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How to understand an EOB

Aug 2, 2018 2:37:08 PM / by Tamara Castellano

First, it would probably be helpful if I explained what EOB stands for.  EOB is short for Explanation of Benefits.  You may also see it described as Explanation of Medical Benefits, but it is universally referred to as an EOB.

An EOB is simply an explanation of how a medical treatment or service you received has been paid.  It is not a bill.  That’s worth repeating…it is not a bill so don’t panic when you see the amounts that were billed.  But, let’s be clear, there is nothing simple about an EOB.  There are different codes, amounts, adjustments and more acronyms (I refer you to our blog article about learning to speak insurance).

Here is how to understand an EOB like a pro.

It is not a bill

The next time you get an EOB, there is no need to panic.  The amount charged for a service is not what you pay.  If there is an amount you owe, you will receive a bill from the provider / hospital / lab. 

The top half of your EOB

In the top part of the EOB, you’ll find the name of your insurance company (UPREHS) and contact information, your contact information, including your member number and a payment summary.

Top of EOB

 

Understanding the chart

This is the meat of an EOB and outlines the total amount charged, what has been paid (or not paid), etc., and it’s worth explaining line-by-line, column-by-column. 

Claim information.  The information in the top of the chart is straightforward.  It includes the claim number UPREHS has assigned, your member number, the name of the patient, the name of the provider and a patient ID.  The patient ID is the account number from your provider.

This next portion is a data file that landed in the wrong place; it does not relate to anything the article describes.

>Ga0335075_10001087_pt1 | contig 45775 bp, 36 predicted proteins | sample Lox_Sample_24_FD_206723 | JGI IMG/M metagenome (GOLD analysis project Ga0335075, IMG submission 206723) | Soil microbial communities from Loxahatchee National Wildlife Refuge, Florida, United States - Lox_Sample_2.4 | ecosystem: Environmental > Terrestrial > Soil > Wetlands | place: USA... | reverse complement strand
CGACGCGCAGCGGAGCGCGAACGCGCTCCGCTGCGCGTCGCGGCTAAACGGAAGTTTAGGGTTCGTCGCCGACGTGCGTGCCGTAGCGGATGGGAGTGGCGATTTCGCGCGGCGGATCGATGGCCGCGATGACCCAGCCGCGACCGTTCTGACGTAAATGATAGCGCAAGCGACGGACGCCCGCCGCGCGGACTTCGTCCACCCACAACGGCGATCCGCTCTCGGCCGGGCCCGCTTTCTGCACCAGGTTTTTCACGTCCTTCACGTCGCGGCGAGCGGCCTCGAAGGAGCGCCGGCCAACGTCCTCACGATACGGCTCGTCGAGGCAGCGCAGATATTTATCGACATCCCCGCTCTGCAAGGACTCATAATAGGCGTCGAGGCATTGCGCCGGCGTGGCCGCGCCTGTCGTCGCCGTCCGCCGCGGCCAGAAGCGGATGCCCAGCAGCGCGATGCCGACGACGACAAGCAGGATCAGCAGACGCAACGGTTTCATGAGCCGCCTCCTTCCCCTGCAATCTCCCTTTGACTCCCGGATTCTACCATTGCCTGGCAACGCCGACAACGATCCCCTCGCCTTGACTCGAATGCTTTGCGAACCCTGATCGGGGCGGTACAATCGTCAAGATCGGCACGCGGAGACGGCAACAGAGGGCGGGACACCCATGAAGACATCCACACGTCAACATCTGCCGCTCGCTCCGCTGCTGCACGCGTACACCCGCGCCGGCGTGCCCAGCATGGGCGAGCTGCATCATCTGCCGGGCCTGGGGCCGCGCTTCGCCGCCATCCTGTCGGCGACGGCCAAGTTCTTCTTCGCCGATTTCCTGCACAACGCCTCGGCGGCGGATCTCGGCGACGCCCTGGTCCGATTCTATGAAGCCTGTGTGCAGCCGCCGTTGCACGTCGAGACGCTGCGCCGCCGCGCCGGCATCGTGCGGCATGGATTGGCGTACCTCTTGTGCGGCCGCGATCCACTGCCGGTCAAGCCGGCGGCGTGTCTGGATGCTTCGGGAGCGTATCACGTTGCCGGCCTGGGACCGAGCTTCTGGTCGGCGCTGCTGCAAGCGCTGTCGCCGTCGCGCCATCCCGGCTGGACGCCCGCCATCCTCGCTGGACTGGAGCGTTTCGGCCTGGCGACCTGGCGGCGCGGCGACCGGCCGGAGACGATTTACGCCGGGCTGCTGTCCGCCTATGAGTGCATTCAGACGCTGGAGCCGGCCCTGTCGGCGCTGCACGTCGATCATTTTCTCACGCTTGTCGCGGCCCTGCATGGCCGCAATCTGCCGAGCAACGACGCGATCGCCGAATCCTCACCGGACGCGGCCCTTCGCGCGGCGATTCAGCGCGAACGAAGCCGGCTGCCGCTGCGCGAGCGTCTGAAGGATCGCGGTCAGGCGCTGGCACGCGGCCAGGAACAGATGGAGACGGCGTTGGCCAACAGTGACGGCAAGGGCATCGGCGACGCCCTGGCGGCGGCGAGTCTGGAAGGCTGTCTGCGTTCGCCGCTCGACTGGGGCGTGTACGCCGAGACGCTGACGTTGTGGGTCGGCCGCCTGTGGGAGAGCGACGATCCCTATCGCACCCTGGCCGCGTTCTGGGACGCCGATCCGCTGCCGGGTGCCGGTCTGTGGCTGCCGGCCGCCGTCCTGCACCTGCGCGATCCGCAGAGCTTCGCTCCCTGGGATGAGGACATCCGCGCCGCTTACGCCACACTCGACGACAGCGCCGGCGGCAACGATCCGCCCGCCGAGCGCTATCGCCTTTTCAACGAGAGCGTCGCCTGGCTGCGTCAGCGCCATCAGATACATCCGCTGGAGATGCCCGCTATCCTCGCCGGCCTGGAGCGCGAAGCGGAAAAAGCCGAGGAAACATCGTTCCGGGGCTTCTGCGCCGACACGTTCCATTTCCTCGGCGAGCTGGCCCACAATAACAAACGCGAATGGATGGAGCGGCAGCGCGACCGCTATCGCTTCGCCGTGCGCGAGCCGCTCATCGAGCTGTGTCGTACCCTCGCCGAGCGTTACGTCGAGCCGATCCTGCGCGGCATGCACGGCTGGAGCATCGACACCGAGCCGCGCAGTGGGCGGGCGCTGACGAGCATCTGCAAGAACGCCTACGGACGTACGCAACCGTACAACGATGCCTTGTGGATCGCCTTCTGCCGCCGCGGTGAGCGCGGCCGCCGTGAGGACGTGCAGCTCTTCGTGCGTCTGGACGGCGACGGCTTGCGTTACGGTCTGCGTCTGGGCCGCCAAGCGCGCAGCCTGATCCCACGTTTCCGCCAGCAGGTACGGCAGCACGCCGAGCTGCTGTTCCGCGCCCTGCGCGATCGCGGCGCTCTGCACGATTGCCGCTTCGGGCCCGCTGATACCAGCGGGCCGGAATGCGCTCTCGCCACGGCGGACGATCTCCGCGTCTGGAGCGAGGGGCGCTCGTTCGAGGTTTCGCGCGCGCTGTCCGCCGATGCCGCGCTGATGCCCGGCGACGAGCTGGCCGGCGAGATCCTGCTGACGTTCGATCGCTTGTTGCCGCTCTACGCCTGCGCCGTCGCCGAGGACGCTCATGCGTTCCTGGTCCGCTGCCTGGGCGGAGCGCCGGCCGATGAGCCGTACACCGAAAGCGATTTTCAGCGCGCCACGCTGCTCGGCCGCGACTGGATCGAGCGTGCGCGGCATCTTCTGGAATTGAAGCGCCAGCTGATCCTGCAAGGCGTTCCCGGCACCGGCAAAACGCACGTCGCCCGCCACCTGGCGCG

Amount charged.  Again, this is the total amount the provider has billed UPREHS for a service or treatment.

Ineligible amount.  In some cases, there may be two reasons why all—or part—of an amount charged is ineligible.  Thus, there are two columns titled ineligible amount.  Regardless of the reason for an ineligible amount, there will always be a code next to the amount that is ineligible.  The code—and there are dozens of them—will be explained just below the chart.

Chart of EOB

Copay / Coins.  You’ve probably figured out that this means copayment / coinsurance.  This is the amount you pay, per the requirements of your plan.

Deductible amount.  Some UPREHS plans have deductibles, others do not.  Depending on the plan you’re enrolled in, this may or may not apply to you.  If you are enrolled in a plan that has an annual deductible, what you have paid toward that is listed in this column.

Provider adjustment.  An adjustment to your charges made by your provider.

COB amount.  Again, welcome to the world of acronyms. COB stands for Coordination of Benefits.  In english, that is a scenario in which two insurance companies share—or coordinate—the payment of your benefits.

Pay %.  Of all the lines on a COB, this is probably the most confusing.  If the amount charged is $1000, and the pay % is 100% but the total amount paid is $22, that math doesn’t add up.  But here is why it’s confusing.  The pay % is the amount that is paid AFTER all of the aforementioned adjustments and amounts are taken off.  The pay % refers to the amount that is paid of the adjusted total.

Amount paid.  The amount paid is what the insurance company pays after all of the adjustments are taken off the amount charged.

The bottom half of your EOB

The bottom part of your EOB explains your right to appeal a decision about what was paid—or denied.  It will tell you how many days you have to file an appeal and where to send your appeal.

 

Bottom of EOB

 

An EOB is your way to understand medical billing.  You should always review these carefully and make sure your being billed correctly for service and procedures.  And most importantly, if you have a question or think something is incorrect, never hesitate to call your provider and ask questions.

Topics: Member Resources, Insurance Terms, EOB

Tamara Castellano

Written by Tamara Castellano

Tamara is the marketing communications guru for UP Health.

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